Vinod Dham known as the Father of
is the CEO of Silicon Spice Inc.
In 1975, the Indian born Vinod Dham arrived in the
U.S. on an engineering scholarship at the University of Cincinnati, with
less than $10 in his pocket. His first job at NCR was in 1977, working for
the memory design group. Impressed with his paper on reprogrammable
memory, Intel took him on.
As the leader of Intel's Pentium team in the early 1990s he earned the sobriquet of "Father of the Pentium" Later he quit to join a start up, Nexgen.Nexgen, which was targeting the Intel-clone market, was later acquired by Advanced Micro Devices in 1995 for about $500 million. Three years later, AMD's K6 chip, based on the Nexgen technology, has become a major irritant for Intel. These two achievements alone have made Dham somewhat of a star in the clandestine world of chip design.
He then, turned his back on the PC-world and left AMD. Dham says that he originally quit Intel to work with a startup (Nexgen), and after AMD bought Nexgen he found himself working for another big company. Silicon Spice, a Mountain View, Calif. startup started in March 1997 focuses on communications chips seems to suit Vinod Dham just fine. "Silicon Spice is developing a radically new communications technology," Dham said in a statement. "I chose to join Silicon Spice due to the potential it offers in the emerging communication-centric information industry."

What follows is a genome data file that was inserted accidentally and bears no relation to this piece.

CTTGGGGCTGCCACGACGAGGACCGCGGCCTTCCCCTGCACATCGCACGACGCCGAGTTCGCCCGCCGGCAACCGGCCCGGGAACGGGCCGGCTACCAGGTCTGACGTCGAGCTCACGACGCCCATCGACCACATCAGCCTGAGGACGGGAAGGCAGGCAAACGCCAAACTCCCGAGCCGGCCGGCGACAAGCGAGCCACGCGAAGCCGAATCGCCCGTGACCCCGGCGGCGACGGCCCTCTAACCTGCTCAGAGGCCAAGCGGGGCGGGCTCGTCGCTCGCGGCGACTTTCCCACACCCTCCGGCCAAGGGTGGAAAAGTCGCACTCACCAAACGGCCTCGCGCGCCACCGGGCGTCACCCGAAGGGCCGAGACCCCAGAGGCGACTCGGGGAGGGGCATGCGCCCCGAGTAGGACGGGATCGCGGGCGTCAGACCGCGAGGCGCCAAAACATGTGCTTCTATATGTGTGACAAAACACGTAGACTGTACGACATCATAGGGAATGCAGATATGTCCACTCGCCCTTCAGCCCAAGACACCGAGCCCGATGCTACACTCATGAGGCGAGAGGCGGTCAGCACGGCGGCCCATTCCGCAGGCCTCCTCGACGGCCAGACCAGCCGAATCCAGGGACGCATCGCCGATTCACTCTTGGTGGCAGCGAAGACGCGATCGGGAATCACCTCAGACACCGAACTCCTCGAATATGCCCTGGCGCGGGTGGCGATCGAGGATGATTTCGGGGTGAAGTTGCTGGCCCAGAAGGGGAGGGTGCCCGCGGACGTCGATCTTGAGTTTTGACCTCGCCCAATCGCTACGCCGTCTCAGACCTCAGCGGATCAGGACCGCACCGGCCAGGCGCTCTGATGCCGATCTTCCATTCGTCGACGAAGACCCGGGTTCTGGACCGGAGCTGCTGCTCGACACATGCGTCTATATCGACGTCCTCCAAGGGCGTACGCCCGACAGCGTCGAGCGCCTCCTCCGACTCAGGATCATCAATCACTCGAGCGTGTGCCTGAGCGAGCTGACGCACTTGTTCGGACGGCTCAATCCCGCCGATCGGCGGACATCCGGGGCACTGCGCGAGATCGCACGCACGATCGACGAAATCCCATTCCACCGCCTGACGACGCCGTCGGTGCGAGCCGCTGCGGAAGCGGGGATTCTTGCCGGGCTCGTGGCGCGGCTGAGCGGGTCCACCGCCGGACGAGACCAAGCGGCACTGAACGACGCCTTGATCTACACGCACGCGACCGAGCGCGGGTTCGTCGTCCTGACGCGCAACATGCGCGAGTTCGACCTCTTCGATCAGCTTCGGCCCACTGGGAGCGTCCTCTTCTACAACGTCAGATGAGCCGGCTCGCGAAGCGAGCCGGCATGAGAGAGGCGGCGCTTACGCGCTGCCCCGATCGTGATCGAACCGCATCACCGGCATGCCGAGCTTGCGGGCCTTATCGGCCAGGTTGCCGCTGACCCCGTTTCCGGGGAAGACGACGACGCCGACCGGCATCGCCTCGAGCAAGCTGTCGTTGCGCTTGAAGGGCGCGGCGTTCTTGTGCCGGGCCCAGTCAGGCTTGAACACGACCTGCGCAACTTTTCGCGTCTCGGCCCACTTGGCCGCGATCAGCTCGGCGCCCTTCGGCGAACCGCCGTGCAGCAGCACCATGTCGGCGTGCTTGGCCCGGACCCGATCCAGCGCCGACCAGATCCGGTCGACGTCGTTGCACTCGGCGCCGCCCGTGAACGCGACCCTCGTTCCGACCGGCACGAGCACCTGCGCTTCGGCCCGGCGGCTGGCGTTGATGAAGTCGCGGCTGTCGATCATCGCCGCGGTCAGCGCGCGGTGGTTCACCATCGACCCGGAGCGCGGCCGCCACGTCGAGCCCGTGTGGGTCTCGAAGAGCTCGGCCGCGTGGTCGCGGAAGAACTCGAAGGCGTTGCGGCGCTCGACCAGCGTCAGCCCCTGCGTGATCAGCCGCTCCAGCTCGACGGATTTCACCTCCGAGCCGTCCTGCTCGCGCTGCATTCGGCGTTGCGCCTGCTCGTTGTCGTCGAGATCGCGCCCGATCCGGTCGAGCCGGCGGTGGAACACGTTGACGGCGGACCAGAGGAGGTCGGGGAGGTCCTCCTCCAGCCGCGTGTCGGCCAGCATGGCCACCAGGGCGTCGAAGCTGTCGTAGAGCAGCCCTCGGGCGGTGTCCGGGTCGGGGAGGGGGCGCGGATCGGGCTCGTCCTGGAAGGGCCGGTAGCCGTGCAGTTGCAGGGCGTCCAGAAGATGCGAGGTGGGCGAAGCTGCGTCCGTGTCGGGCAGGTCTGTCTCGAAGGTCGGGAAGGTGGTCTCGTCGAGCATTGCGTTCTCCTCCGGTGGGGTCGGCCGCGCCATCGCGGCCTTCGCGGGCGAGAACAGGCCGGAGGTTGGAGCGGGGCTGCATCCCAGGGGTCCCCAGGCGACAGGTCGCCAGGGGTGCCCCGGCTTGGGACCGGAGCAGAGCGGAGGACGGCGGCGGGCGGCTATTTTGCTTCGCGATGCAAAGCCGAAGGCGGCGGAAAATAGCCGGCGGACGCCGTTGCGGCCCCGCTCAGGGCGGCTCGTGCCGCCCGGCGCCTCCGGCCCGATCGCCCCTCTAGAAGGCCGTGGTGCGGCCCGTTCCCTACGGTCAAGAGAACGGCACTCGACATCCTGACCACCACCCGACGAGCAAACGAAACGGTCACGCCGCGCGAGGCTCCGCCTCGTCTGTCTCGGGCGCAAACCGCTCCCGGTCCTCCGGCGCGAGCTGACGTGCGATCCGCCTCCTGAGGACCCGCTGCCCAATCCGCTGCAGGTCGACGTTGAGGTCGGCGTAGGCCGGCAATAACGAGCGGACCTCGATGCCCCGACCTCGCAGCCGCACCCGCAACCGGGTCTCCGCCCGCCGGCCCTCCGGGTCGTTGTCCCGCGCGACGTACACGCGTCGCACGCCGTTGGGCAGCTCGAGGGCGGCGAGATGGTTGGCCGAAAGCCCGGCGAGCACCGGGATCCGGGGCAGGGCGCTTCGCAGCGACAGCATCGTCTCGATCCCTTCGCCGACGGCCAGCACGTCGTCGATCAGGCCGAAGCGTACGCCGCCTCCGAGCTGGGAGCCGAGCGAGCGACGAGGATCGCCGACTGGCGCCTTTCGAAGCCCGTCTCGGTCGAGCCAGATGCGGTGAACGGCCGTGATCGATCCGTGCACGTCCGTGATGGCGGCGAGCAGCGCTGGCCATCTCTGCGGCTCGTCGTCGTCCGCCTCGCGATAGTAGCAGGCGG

Vinod Dham, a man who has made a career out of microprocessors, is not interested in microprocessors, which is an integral part of personal computers. He is now interested in communications processors. With demand for communications-related chips growing at 20% per annum, Dham & Silicon Spice's three co founders want a piece of the pie. Last year alone, $16 billion worth of communications chips were sold around the world.
"The microprocessor business has become less interesting business to me," says Dham. In his opinion, the Internet is the mother of all killer applications, which could utilize most computing power if there were no bandwidth bottleneck. Anyone, who can help unclog this bottleneck, holds the key to a multibillion-dollar bounty.
"The personal computer was designed for computing, and not for communication. The microprocessor has gone beyond its use," he says. In other words, the hardware is far ahead of the current computing requirements. So is Silicon Spice competing with Intel? "No we are not competing with Intel, instead we are complementing Intel by solving the bandwidth bottleneck," says Dham.
"My heart really was to go back and run a company on my own," Dham said. "For me personally, it's very intellectually challenging to be here. You don't get a chance like this when you're inside Intel or AMD or Cyrix. The job descriptions get sliced so thin that at the end of the day, you wonder what your contribution was."
Copyright DCEAlumni.net 2000